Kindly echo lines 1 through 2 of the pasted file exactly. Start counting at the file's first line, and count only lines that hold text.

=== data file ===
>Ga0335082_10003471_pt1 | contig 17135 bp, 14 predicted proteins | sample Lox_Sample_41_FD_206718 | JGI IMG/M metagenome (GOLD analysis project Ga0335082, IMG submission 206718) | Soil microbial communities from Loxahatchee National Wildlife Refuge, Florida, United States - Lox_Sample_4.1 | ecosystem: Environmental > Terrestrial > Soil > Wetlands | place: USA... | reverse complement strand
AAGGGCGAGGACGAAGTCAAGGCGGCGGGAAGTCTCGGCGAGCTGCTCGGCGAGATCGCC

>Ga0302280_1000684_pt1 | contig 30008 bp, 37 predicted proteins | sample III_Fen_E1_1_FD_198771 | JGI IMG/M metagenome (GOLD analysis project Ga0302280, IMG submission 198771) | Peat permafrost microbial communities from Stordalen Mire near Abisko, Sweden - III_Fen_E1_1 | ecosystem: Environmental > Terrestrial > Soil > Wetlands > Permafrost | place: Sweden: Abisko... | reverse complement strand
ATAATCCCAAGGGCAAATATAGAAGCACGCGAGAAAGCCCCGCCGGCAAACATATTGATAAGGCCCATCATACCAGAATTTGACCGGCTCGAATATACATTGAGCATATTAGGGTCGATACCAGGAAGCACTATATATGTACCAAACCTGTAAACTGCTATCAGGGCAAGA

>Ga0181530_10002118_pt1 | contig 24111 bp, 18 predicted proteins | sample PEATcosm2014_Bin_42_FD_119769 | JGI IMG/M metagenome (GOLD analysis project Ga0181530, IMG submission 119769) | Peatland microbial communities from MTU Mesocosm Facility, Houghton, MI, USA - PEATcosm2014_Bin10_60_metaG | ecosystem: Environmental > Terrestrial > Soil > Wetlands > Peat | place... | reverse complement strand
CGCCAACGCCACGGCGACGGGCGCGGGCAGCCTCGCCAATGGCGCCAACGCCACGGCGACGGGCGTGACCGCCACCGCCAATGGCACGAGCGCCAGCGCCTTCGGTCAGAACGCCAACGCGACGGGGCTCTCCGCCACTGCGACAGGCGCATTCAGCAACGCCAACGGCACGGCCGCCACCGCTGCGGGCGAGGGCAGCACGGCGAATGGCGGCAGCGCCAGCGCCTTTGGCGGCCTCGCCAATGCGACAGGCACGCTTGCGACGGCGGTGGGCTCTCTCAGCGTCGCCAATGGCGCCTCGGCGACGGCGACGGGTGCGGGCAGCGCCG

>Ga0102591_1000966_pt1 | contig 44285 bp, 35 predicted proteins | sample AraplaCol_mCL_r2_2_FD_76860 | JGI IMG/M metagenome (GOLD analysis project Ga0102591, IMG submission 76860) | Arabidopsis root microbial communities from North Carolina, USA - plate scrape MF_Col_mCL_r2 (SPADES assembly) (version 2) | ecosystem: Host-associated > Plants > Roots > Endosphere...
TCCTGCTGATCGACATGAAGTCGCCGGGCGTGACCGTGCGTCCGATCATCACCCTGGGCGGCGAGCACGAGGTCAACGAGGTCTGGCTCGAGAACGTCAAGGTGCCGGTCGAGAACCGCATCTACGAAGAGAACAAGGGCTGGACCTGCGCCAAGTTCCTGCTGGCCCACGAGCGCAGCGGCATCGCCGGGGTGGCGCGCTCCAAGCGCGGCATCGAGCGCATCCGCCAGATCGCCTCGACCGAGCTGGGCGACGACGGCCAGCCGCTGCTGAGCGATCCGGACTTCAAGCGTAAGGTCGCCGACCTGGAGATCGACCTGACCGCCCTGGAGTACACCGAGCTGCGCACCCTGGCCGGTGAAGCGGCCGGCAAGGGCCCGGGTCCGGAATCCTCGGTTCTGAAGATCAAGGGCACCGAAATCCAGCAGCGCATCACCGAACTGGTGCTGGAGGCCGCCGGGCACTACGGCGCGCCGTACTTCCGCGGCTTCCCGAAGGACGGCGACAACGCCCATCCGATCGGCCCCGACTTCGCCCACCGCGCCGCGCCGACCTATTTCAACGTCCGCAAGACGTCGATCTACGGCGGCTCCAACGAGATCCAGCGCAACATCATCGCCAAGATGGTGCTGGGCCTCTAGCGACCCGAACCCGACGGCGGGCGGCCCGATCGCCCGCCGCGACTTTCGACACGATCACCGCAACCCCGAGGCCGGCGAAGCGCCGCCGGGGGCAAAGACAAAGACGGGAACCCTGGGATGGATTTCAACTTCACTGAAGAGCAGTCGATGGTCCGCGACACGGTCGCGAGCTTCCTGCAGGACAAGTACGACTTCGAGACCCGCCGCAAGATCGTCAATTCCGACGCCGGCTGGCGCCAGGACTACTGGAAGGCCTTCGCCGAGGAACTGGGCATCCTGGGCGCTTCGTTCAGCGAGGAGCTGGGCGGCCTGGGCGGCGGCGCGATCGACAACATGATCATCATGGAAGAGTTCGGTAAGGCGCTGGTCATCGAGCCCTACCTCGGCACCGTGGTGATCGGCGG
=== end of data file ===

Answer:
>Ga0335082_10003471_pt1 | contig 17135 bp, 14 predicted proteins | sample Lox_Sample_41_FD_206718 | JGI IMG/M metagenome (GOLD analysis project Ga0335082, IMG submission 206718) | Soil microbial communities from Loxahatchee National Wildlife Refuge, Florida, United States - Lox_Sample_4.1 | ecosystem: Environmental > Terrestrial > Soil > Wetlands | place: USA... | reverse complement strand
AAGGGCGAGGACGAAGTCAAGGCGGCGGGAAGTCTCGGCGAGCTGCTCGGCGAGATCGCC